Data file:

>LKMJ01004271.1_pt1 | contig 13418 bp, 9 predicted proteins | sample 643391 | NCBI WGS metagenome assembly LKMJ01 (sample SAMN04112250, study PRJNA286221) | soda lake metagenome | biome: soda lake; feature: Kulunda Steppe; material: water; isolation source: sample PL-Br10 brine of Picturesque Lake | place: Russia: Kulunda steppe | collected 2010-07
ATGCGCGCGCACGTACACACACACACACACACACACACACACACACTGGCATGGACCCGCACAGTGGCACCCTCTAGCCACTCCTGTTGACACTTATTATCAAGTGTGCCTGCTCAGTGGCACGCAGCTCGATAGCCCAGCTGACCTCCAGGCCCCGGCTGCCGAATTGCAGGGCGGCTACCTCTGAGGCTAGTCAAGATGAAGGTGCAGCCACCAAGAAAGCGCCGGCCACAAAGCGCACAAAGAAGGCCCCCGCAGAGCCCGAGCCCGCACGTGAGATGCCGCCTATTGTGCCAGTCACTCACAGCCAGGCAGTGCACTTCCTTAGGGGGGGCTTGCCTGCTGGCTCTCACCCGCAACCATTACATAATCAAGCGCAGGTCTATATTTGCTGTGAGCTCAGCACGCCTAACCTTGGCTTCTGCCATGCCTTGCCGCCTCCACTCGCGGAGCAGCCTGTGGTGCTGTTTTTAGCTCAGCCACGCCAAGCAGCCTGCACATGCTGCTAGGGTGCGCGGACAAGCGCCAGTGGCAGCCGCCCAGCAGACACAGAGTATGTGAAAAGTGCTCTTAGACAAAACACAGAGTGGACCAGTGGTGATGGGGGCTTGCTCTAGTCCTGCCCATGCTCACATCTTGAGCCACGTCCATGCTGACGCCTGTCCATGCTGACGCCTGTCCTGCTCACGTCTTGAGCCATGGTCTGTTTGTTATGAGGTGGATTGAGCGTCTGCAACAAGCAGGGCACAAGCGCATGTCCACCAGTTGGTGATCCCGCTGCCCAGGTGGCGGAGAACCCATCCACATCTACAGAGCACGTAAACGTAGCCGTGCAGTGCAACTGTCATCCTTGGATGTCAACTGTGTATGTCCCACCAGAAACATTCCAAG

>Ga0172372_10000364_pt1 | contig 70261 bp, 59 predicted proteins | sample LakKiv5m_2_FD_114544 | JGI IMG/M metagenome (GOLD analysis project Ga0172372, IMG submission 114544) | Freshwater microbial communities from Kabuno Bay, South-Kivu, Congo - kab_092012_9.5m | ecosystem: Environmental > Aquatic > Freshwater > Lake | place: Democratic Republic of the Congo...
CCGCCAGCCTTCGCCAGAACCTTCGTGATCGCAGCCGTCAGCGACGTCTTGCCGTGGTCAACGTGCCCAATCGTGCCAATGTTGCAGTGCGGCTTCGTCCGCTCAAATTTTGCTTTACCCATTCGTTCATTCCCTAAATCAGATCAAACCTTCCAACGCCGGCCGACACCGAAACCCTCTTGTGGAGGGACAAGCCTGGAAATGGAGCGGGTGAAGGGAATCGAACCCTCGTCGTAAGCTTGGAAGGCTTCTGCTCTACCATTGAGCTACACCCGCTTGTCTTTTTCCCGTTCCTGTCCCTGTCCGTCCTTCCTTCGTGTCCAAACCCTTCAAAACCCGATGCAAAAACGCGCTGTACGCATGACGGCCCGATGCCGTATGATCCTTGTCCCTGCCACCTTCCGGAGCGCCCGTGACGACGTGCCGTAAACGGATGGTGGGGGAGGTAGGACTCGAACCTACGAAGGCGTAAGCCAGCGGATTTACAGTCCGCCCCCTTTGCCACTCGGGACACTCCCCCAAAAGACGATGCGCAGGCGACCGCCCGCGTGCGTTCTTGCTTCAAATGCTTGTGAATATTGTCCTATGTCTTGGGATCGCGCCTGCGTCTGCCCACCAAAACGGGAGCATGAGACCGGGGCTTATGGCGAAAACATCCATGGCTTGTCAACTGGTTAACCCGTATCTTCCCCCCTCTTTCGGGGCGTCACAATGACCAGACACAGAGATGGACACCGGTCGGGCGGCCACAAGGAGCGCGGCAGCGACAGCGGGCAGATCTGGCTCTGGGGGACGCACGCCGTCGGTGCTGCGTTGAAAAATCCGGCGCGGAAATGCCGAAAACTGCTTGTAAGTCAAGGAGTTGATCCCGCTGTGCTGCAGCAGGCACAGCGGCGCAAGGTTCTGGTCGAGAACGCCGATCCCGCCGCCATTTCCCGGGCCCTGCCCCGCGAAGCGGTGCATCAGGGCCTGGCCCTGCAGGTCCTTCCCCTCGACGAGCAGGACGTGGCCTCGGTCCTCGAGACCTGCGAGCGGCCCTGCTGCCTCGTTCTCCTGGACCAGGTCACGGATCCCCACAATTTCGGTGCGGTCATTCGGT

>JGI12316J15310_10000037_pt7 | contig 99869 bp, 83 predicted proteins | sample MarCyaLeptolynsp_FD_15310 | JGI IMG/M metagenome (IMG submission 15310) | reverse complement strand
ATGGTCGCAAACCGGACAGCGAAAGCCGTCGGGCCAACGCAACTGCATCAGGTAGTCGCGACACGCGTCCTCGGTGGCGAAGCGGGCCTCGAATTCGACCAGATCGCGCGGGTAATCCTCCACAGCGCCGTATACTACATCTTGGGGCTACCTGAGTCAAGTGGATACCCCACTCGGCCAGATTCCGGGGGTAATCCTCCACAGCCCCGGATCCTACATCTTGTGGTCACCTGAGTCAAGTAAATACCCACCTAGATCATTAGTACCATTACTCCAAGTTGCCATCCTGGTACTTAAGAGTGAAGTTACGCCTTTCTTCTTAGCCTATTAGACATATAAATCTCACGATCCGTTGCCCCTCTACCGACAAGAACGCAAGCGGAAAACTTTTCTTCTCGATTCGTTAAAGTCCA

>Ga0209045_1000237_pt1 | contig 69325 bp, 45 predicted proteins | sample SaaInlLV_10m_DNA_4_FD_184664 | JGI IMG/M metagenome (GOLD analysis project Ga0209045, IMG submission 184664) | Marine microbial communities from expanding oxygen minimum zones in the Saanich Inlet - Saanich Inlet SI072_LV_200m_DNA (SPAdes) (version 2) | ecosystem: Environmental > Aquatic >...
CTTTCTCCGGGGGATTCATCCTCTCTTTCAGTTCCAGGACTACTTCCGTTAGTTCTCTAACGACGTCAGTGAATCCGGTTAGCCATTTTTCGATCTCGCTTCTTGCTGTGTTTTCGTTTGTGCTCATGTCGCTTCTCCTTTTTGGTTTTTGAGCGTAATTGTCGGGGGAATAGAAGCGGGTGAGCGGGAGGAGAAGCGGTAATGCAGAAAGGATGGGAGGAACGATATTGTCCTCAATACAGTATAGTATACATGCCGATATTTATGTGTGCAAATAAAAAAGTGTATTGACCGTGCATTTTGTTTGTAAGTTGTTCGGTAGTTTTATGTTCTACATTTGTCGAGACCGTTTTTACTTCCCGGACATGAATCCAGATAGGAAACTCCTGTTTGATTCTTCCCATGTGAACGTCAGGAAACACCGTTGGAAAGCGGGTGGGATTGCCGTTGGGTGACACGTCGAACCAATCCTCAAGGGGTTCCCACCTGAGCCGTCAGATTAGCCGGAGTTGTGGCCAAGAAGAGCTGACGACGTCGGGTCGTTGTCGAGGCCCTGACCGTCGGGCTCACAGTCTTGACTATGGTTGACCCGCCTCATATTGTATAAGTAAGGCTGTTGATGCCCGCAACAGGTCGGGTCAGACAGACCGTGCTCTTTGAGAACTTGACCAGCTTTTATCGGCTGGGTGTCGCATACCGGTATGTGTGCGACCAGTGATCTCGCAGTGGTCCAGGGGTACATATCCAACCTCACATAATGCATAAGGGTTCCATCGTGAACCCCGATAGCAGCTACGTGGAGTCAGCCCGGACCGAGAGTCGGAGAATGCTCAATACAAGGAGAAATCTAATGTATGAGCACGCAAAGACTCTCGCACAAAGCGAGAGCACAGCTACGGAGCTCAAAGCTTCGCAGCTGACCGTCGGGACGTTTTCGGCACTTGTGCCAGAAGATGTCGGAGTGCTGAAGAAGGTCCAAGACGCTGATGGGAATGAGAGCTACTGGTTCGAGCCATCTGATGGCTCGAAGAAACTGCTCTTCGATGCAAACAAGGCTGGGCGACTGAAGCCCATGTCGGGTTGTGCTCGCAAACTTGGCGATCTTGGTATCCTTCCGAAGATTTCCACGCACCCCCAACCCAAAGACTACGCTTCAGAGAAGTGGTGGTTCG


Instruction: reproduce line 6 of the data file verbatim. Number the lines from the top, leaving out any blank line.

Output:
ATGGTCGCAAACCGGACAGCGAAAGCCGTCGGGCCAACGCAACTGCATCAGGTAGTCGCGACACGCGTCCTCGGTGGCGAAGCGGGCCTCGAATTCGACCAGATCGCGCGGGTAATCCTCCACAGCGCCGTATACTACATCTTGGGGCTACCTGAGTCAAGTGGATACCCCACTCGGCCAGATTCCGGGGGTAATCCTCCACAGCCCCGGATCCTACATCTTGTGGTCACCTGAGTCAAGTAAATACCCACCTAGATCATTAGTACCATTACTCCAAGTTGCCATCCTGGTACTTAAGAGTGAAGTTACGCCTTTCTTCTTAGCCTATTAGACATATAAATCTCACGATCCGTTGCCCCTCTACCGACAAGAACGCAAGCGGAAAACTTTTCTTCTCGATTCGTTAAAGTCCA